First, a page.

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So last night, I took apart the gun for it's routine cleaning, which I haven't done in a few months. I take the slide off as usual, unscrew the guide rod, and set the pieces on my work cloth. I get up to go get my silicone oil, and when I come back, I see a tiny metal ring sitting on my chair. I don't mean bushing thick, it's almost paper thin. I don't ever recall seeing it in/around the pistol before. When I finished oiling as usual, I put the gun back together as usual, and I didn't see anything that stood out to be missing. So...I'm sort of wondering if it fell out of something when I was taking the slide apart...or if my chair is falling apart. If it IS a part from the gun, my best guess is that it's some sort of buffer between the spring and the rubber bit on the end of the guide rod. It doesn't seem to fit anywhere else.
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Old May 20th, 2013, 14:57   #1739
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Originally Posted by TaroBear View Post
So last night, I took apart the gun for it's routine cleaning, which I haven't done in a few months. I take the slide off as usual, unscrew the guide rod, and set the pieces on my work cloth. I get up to go get my silicone oil, and when I come back, I see a tiny metal ring sitting on my chair. I don't mean bushing thick, it's almost paper thin. I don't ever recall seeing it in/around the pistol before. When I finished oiling as usual, I put the gun back together as usual, and I didn't see anything that stood out to be missing. So...I'm sort of wondering if it fell out of something when I was taking the slide apart...or if my chair is falling apart. If it IS a part from the gun, my best guess is that it's some sort of buffer between the spring and the rubber bit on the end of the guide rod. It doesn't seem to fit anywhere else.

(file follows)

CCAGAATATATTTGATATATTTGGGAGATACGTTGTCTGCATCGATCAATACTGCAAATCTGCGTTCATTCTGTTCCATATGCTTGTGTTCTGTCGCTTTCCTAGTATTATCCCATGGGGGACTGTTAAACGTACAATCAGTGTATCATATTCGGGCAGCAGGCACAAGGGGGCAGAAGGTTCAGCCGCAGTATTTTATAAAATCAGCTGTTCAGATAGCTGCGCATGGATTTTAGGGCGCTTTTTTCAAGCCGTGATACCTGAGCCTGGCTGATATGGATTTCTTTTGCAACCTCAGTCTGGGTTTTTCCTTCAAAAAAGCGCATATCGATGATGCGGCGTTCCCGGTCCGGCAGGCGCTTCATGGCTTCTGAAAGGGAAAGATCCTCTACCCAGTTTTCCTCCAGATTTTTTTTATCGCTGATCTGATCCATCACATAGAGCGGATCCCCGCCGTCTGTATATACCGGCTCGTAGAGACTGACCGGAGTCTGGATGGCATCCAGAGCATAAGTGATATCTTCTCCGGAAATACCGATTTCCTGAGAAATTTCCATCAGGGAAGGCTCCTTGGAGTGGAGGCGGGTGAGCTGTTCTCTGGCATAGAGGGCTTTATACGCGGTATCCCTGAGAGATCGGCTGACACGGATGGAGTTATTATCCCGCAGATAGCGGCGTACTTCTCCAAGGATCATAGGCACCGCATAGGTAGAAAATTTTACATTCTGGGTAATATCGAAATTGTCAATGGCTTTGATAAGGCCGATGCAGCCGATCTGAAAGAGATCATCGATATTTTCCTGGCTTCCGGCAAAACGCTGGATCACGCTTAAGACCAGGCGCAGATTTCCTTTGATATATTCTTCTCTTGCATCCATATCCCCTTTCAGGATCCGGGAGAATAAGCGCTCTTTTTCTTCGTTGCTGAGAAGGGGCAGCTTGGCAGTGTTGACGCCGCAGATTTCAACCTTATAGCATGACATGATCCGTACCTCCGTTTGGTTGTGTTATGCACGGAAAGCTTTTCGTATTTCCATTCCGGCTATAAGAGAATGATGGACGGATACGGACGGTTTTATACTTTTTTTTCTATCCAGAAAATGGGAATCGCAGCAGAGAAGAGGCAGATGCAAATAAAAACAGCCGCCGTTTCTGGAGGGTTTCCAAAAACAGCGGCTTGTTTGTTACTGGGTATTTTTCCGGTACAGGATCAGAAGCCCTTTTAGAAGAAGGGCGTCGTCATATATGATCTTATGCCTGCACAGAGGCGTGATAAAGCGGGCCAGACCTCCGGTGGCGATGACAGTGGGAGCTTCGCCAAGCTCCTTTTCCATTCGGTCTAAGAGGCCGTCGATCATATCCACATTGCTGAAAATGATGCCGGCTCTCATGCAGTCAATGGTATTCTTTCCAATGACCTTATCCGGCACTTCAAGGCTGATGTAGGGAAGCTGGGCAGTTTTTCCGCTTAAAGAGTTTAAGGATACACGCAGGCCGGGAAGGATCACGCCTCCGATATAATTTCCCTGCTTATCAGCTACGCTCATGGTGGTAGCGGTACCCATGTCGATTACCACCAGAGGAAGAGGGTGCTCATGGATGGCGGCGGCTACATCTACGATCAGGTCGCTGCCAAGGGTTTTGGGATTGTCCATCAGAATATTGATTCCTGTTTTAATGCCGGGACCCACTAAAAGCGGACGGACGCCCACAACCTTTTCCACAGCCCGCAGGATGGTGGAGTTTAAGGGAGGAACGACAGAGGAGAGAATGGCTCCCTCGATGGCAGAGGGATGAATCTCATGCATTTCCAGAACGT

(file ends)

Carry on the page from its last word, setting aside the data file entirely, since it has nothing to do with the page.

A photo speaks a thousand words... otherwise, I can't identify what you're referring to, based on your description.
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Old May 20th, 2013, 16:05   #1740
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As a side note, I think the guide rod came loose. Is that an issue? It's quite a pain trying to get it together as one piece and hold the spring back with your finger at the same time.